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Why A Trump-Led Third Party Is Unlikely

No sooner is 2020 over, and the race for 2024 begins. It’s possible, too, that we’ll see a familiar face in those presidential primaries: Donald Trump.

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Except Trump might not be running on the Republican Party’s ticket. Instead, he and some of his supporters have suggested they’ll fashion a new political party — perhaps dubbed the “Patriot Party” or “MAGA Party” — that more fully embraces Trump’s politics.


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On the one hand, this political calculation does make some sense. Many Americans (57 percent in 2020, per Gallup) think a third major party is needed. And there is some evidence that if there were more than two parties — for instance, if the Democratic Party and Republican Party each split in two — many Americans would identify with a new party. Take what a recent NBC News survey found: Evenly sliced groups of registered voters fell into four parties, with GOP voters split on whether they identified more with Trump or the Republican Party, and Democrats divided on who they supported in the 2020 Democratic presidential primary.

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How registered voters identified politically, including their attitudes toward Donald Trump (among Republicans) and Joe Biden (among Democrats) in NBC News’s Jan. 10-13 survey

Republican groups Share of reg. voters Share with positive feelings toward Trump
Trump Republican 17% 99%
Party Republican 17 78
Democratic groups Share of reg. voters Share with positive feelings toward Biden
Biden Democrat 17% 93%
Sanders-Warren Democrat 17 75

Source: NBC News

However, that poll might be missing support for another potential party or two as nearly one-third of registered voters said they didn’t fall into any of these four groups, meaning there could even be support for a five-party system, which other pollsters such as Echelon Insights and The Economist/YouGov have broken out with their polling data in recent years.

But should we really expect the Democrats and Republicans to splinter and form new political parties anytime soon? In all likelihood, no. Creating a new political party requires significant financial and organizational investment, not to mention overcoming obstacles — like our winner-take-all electoral system — that usually stymie minor parties and make them political footnotes.

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Let’s start with the mechanics of our elections and why they discourage the growth of third parties. The simple fact is that, in most national and state elections, the candidate who wins the most votes wins the election. As such, a candidate who wins a small but meaningful share of the vote — say, 15 percent — doesn’t win anything in the United States, unlike in countries that use proportional representation in elections, such as the Netherlands. This, in turn, has encouraged a broad, coalition-driven two-party system in the U.S. Remember, the goal of parties is to control the government and make policies that they and their voters support. Given the way our elections work, this means it would be self-defeating for the parties to not unite under a relatively “big tent.” After all, a failure to bring together like-minded groups could just hand victory to the other side.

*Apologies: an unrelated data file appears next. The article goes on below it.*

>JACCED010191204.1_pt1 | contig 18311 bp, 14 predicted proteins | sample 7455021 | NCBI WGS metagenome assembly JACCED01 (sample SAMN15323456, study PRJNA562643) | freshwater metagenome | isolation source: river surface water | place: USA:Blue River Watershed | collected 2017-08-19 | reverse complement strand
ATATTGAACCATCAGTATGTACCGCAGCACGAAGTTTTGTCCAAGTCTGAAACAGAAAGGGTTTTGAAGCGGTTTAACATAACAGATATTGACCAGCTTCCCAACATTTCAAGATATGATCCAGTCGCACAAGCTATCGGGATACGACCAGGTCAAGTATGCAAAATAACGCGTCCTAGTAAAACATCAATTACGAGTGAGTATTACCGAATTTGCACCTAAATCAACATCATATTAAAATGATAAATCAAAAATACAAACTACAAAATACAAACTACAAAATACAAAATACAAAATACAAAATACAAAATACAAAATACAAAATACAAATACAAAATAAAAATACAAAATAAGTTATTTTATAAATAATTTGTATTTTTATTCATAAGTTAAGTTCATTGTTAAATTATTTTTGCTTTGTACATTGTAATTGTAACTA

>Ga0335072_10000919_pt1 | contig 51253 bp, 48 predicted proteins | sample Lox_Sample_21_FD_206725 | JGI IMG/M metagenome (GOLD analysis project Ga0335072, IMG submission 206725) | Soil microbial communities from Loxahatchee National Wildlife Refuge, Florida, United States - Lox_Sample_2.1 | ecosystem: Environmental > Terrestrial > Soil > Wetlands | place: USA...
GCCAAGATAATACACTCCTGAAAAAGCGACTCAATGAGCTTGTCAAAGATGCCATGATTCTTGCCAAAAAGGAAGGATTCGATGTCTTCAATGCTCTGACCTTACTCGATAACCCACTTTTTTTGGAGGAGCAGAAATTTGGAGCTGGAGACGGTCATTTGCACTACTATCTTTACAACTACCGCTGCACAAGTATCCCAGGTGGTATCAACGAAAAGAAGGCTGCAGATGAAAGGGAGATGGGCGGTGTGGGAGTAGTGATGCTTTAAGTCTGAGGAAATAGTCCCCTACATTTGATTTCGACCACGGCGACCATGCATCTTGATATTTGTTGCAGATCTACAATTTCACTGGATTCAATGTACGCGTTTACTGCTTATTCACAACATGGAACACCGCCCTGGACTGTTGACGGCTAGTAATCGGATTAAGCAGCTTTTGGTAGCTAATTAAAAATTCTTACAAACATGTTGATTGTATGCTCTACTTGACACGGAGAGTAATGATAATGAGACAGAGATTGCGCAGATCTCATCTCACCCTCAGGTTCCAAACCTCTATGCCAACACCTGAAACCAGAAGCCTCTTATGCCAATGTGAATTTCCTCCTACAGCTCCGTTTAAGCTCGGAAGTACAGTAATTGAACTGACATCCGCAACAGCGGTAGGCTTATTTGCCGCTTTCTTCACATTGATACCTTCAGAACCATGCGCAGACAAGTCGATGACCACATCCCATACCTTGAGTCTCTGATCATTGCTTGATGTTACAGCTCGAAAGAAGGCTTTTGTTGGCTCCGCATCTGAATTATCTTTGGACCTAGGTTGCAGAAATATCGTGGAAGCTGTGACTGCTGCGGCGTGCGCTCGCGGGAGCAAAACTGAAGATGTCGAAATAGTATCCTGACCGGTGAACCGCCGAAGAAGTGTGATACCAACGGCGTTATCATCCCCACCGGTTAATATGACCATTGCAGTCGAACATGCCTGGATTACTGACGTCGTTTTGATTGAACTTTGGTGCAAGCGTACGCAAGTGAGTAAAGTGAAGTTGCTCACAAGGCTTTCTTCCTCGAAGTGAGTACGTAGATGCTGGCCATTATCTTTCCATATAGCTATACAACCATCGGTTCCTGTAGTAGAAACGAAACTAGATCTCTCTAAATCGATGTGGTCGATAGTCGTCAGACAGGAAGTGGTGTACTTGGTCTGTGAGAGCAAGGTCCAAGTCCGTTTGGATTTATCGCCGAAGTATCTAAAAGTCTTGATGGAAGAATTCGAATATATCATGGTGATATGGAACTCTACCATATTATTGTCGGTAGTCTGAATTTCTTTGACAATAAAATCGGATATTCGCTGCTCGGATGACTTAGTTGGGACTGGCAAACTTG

Now, it’s true that other countries with plurality election rules like ours do have notable third parties with long-standing national appeal, such as the New Democratic Party in Canada or the Liberal Democrats in the United Kingdom.1 So why don’t we have a “two-and-a-half-party system” in the U.S.? It turns out American third parties are further limited by another plurality-based electoral component those countries don’t have: presidential elections decided by the Electoral College.

Almost every state uses a winner-take-all approach for awarding electoral votes,2 whereby the winning candidate will get all electoral votes by finishing first, regardless of whether that’s with 70 percent or 35 percent of the vote. So, in other words, the electoral system for our most high-profile national office makes it even more imperative to stitch together large coalitions. For instance, if the GOP were to split fairly evenly because of a Trump-led alternative, the result would likely be Democratic victories across most states. Yes, perhaps even states as red as Alabama or Utah, where President Biden only won about 37 percent of the vote last November.


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Consider what happened in the 1912 election, when a conservative-progressive split in the GOP between President William Taft and Progressive Party nominee Theodore Roosevelt allowed Democrat Woodrow Wilson to win all but eight states despite winning only 42 percent of the vote nationally — including a state like Massachusetts, which Wilson carried with just 36 percent of the vote. So even if Trump did lead a third-party exodus from the GOP ahead of 2024 — and polls have suggested such a party could attract meaningful support —the reality is such a split would probably not be successful and would likely compel a Republican reconciliation in some form afterward, as was true following the 1912 election.